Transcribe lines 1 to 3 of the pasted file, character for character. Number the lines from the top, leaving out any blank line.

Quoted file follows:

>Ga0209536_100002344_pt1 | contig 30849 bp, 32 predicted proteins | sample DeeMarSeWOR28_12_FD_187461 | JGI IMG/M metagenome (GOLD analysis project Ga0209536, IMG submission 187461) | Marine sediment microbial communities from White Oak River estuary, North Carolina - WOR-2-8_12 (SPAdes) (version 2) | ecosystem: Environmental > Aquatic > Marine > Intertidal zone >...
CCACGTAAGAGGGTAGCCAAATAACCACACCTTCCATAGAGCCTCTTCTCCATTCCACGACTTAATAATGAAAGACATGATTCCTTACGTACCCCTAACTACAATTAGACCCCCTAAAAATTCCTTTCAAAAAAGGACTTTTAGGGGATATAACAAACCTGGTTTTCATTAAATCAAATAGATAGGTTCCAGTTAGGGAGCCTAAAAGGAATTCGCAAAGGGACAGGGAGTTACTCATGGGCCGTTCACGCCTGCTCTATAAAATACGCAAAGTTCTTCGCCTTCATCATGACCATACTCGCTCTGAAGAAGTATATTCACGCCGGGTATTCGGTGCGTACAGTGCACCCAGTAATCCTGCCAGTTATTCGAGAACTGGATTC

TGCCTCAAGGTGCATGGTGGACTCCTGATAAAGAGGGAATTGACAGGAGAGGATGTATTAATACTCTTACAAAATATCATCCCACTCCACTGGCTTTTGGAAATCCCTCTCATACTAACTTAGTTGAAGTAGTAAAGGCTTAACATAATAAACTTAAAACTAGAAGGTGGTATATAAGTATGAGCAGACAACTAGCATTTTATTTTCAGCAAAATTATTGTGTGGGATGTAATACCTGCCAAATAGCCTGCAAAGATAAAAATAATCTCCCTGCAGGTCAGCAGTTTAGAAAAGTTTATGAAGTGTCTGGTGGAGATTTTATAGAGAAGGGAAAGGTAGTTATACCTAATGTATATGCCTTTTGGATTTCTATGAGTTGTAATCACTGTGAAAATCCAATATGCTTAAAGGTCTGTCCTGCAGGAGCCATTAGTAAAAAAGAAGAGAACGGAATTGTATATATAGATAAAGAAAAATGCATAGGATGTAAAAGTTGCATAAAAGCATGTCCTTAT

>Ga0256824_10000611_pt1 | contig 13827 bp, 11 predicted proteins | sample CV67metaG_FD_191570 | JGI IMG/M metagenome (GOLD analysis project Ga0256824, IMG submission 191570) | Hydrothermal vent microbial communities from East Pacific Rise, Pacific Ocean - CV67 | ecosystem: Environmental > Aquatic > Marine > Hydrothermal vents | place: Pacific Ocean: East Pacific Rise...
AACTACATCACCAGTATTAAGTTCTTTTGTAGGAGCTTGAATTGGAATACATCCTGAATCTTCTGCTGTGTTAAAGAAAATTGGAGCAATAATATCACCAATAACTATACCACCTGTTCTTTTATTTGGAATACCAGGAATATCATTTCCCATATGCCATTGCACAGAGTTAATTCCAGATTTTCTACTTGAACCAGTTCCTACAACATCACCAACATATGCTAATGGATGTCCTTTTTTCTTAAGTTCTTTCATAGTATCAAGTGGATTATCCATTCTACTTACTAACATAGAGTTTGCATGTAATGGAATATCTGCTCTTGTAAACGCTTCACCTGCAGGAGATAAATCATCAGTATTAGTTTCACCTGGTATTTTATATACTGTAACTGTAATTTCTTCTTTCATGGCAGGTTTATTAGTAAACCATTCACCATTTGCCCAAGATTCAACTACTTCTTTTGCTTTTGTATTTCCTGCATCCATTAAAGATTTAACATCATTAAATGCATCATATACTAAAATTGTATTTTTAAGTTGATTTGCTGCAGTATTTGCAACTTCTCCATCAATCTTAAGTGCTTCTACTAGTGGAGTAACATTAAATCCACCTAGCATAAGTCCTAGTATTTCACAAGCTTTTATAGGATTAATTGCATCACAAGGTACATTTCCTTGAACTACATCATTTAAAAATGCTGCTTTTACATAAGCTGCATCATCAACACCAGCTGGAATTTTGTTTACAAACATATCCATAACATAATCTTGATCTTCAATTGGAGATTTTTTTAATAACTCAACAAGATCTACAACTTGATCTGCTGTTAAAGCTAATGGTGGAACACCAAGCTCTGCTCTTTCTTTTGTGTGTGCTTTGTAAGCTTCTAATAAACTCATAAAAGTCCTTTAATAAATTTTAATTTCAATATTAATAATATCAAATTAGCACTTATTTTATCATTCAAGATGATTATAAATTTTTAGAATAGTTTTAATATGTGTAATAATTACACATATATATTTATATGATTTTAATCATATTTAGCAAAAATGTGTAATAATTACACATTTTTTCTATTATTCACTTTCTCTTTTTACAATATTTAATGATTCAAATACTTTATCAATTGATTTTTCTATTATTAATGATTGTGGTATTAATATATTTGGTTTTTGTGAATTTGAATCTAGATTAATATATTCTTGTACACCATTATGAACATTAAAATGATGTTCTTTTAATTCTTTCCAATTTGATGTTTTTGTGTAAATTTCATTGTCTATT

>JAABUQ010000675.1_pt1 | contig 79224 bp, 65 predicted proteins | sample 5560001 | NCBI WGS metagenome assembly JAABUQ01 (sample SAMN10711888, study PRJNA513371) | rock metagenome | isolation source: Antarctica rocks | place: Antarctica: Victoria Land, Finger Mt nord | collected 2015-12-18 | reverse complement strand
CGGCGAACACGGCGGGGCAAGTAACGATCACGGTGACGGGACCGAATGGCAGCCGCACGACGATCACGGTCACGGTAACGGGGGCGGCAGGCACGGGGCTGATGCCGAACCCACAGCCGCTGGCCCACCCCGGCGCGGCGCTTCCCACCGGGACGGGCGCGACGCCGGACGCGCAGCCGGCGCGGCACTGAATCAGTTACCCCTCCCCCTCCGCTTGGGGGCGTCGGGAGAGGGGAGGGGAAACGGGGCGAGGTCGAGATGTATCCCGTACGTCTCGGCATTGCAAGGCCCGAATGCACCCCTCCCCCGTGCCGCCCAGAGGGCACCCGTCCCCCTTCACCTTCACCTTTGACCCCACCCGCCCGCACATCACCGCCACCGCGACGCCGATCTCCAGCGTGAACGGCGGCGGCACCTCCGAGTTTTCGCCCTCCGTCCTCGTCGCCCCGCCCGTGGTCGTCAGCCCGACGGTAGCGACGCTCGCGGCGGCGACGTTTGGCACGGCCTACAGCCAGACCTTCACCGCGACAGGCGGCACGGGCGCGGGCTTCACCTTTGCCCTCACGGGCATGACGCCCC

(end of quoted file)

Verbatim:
>Ga0209536_100002344_pt1 | contig 30849 bp, 32 predicted proteins | sample DeeMarSeWOR28_12_FD_187461 | JGI IMG/M metagenome (GOLD analysis project Ga0209536, IMG submission 187461) | Marine sediment microbial communities from White Oak River estuary, North Carolina - WOR-2-8_12 (SPAdes) (version 2) | ecosystem: Environmental > Aquatic > Marine > Intertidal zone >...
CCACGTAAGAGGGTAGCCAAATAACCACACCTTCCATAGAGCCTCTTCTCCATTCCACGACTTAATAATGAAAGACATGATTCCTTACGTACCCCTAACTACAATTAGACCCCCTAAAAATTCCTTTCAAAAAAGGACTTTTAGGGGATATAACAAACCTGGTTTTCATTAAATCAAATAGATAGGTTCCAGTTAGGGAGCCTAAAAGGAATTCGCAAAGGGACAGGGAGTTACTCATGGGCCGTTCACGCCTGCTCTATAAAATACGCAAAGTTCTTCGCCTTCATCATGACCATACTCGCTCTGAAGAAGTATATTCACGCCGGGTATTCGGTGCGTACAGTGCACCCAGTAATCCTGCCAGTTATTCGAGAACTGGATTC

TGCCTCAAGGTGCATGGTGGACTCCTGATAAAGAGGGAATTGACAGGAGAGGATGTATTAATACTCTTACAAAATATCATCCCACTCCACTGGCTTTTGGAAATCCCTCTCATACTAACTTAGTTGAAGTAGTAAAGGCTTAACATAATAAACTTAAAACTAGAAGGTGGTATATAAGTATGAGCAGACAACTAGCATTTTATTTTCAGCAAAATTATTGTGTGGGATGTAATACCTGCCAAATAGCCTGCAAAGATAAAAATAATCTCCCTGCAGGTCAGCAGTTTAGAAAAGTTTATGAAGTGTCTGGTGGAGATTTTATAGAGAAGGGAAAGGTAGTTATACCTAATGTATATGCCTTTTGGATTTCTATGAGTTGTAATCACTGTGAAAATCCAATATGCTTAAAGGTCTGTCCTGCAGGAGCCATTAGTAAAAAAGAAGAGAACGGAATTGTATATATAGATAAAGAAAAATGCATAGGATGTAAAAGTTGCATAAAAGCATGTCCTTAT